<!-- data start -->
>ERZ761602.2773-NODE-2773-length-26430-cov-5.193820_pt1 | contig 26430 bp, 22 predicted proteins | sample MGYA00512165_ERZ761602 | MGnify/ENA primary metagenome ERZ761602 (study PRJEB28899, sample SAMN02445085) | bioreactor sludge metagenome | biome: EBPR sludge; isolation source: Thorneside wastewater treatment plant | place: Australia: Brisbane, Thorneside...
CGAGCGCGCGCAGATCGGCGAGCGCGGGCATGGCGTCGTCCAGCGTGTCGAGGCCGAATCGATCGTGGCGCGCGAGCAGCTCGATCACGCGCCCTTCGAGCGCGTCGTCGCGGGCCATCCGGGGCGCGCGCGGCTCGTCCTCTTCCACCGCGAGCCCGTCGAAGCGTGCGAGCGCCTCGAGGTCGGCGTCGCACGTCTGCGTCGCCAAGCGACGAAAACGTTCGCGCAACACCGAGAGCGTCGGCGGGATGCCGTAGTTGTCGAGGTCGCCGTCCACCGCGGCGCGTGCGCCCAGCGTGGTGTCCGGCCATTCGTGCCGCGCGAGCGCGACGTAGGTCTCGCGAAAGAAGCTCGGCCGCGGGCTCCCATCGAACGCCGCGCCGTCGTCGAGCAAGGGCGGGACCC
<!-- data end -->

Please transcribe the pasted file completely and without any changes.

>ERZ761602.2773-NODE-2773-length-26430-cov-5.193820_pt1 | contig 26430 bp, 22 predicted proteins | sample MGYA00512165_ERZ761602 | MGnify/ENA primary metagenome ERZ761602 (study PRJEB28899, sample SAMN02445085) | bioreactor sludge metagenome | biome: EBPR sludge; isolation source: Thorneside wastewater treatment plant | place: Australia: Brisbane, Thorneside...
CGAGCGCGCGCAGATCGGCGAGCGCGGGCATGGCGTCGTCCAGCGTGTCGAGGCCGAATCGATCGTGGCGCGCGAGCAGCTCGATCACGCGCCCTTCGAGCGCGTCGTCGCGGGCCATCCGGGGCGCGCGCGGCTCGTCCTCTTCCACCGCGAGCCCGTCGAAGCGTGCGAGCGCCTCGAGGTCGGCGTCGCACGTCTGCGTCGCCAAGCGACGAAAACGTTCGCGCAACACCGAGAGCGTCGGCGGGATGCCGTAGTTGTCGAGGTCGCCGTCCACCGCGGCGCGTGCGCCCAGCGTGGTGTCCGGCCATTCGTGCCGCGCGAGCGCGACGTAGGTCTCGCGAAAGAAGCTCGGCCGCGGGCTCCCATCGAACGCCGCGCCGTCGTCGAGCAAGGGCGGGACCC